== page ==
Enthusiasm has never been a substitute for experience, and Hurston's naiveté about the theater and her lack of contacts with theater people who had money and knowledge limited what she could do. Her efforts had been self-fulfilling, but they brought her no financial gains and made no lasting impression on the American stage. Unfortunately because of problems with ownership and production rights, her dramatic writings and musical scripts are not available to the public.
Back home in Florida, penniless as usual, Hurston became a writer for the Florida Writers Project, an extension of the Works Progress Administration (WPA) programs. For whatever nebulous work she did, she was paid $67.50 a month, bare sustenance wages even in 1935. She worked briefly on a research task with Alan Lomax for the Library of Congress, and this project would be her first foray into research in Florida. Afterward, she settled in Haiti, where she wrote Their Eyes Were Watching God in seven weeks. The novel roughly parallels Hurston's moving but hopeless romance with a delightful younger man who may have been the prototype for Tea Cake. Later, Hurston sailed to Jamaica, and Tell My Horse was the result of the research that she did there.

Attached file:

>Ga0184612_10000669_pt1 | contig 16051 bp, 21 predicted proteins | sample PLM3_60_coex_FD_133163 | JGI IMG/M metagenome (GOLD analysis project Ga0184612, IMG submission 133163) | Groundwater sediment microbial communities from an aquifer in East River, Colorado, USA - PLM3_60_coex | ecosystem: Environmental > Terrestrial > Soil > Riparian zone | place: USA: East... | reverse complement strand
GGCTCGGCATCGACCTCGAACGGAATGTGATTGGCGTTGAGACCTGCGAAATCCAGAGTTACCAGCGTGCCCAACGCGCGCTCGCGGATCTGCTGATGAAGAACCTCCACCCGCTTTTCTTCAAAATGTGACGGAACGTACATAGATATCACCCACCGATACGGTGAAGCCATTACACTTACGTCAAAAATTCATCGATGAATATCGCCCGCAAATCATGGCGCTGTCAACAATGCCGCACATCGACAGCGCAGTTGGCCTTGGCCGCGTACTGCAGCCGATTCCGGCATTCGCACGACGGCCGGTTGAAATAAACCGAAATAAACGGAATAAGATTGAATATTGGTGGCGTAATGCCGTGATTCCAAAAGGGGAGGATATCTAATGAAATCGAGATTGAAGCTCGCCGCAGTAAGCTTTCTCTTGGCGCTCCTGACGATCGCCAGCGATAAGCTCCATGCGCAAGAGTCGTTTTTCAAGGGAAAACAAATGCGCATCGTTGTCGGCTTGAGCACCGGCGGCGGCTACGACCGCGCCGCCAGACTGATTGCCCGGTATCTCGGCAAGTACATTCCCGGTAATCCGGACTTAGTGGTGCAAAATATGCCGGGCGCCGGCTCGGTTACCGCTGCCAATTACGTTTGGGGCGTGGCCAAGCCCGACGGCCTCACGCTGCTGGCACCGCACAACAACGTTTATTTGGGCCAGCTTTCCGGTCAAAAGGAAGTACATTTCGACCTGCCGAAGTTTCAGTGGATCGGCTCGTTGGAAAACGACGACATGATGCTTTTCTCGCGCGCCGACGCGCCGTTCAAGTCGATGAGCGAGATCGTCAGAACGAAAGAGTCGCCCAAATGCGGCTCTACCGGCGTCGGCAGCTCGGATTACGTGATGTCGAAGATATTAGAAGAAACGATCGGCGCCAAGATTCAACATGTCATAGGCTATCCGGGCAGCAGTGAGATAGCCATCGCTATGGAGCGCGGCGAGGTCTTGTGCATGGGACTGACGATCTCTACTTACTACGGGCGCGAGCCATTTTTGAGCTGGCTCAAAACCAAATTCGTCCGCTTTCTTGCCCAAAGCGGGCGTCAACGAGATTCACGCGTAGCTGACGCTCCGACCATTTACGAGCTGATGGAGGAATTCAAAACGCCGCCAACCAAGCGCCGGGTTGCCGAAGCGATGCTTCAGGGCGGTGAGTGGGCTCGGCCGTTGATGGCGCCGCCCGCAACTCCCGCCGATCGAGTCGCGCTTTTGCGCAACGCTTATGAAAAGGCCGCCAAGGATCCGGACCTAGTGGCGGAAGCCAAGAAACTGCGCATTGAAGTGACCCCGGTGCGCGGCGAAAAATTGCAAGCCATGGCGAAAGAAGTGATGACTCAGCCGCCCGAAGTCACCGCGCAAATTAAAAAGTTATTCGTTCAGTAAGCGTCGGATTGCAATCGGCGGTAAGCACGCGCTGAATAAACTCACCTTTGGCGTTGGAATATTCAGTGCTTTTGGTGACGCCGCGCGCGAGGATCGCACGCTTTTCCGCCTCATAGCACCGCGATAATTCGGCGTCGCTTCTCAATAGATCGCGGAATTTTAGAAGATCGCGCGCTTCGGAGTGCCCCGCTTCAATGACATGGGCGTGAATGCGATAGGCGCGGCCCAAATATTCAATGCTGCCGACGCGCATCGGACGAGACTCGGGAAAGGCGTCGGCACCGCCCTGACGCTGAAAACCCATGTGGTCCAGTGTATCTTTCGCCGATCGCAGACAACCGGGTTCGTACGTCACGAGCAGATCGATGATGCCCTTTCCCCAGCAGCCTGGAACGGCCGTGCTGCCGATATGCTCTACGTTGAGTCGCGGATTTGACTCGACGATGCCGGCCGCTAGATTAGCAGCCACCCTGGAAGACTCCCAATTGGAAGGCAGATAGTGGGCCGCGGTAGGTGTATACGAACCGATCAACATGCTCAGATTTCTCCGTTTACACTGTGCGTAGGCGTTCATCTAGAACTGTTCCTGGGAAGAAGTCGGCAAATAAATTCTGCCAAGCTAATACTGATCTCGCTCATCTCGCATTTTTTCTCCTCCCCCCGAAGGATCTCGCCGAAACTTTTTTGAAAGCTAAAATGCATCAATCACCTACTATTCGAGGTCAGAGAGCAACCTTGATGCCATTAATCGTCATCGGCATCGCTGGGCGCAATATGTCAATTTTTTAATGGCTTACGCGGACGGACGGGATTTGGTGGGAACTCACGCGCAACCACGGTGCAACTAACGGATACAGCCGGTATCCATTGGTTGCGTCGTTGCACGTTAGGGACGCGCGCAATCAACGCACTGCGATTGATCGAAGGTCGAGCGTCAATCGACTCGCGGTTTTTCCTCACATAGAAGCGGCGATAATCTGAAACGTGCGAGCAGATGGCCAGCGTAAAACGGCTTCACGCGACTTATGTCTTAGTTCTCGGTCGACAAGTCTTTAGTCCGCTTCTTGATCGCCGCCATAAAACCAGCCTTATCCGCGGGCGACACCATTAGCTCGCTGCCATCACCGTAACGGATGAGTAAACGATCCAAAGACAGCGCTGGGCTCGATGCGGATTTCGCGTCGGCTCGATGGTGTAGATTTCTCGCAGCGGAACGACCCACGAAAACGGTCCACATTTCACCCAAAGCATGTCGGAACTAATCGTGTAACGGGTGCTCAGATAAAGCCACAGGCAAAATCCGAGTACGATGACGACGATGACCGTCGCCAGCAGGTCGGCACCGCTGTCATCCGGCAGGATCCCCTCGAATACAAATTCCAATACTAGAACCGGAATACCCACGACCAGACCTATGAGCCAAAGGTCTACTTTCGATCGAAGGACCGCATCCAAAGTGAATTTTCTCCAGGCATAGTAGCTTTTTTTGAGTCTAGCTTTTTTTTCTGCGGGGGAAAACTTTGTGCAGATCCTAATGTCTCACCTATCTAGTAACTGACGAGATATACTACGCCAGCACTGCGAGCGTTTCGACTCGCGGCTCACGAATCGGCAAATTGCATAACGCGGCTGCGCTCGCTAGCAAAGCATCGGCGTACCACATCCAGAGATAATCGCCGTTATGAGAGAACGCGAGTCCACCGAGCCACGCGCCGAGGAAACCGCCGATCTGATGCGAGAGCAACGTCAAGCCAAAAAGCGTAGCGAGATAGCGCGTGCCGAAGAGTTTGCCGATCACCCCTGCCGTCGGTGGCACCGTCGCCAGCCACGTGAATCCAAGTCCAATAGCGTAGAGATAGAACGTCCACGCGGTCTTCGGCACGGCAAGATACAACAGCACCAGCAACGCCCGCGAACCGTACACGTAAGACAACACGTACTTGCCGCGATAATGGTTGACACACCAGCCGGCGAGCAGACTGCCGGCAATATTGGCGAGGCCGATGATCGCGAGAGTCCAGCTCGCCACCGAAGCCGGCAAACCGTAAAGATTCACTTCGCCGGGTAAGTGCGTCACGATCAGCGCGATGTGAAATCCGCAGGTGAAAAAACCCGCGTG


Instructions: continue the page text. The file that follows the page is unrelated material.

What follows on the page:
Was Hurston ahead of her time in her writings, or was she, as one of her characters puts it, "a mite too previous"? Although publication many years after one's death does not bring a promise of wealth or an audience for any writer, there are more opportunities for black female writers today than were open to Hurston while she was alive. She makes no mention of ever working with a literary agent, an intermediary that any post-Hurston writer would find essential. When the feminist (or, as Alice Walker prefers, womanist) critics, led by Walker, reintroduced Hurston's work to the public's attention in 1975, they opened not just a narrow path to Eatonville, but a broad national highway for black female writers to travel. Hurston would have reveled in their journeys.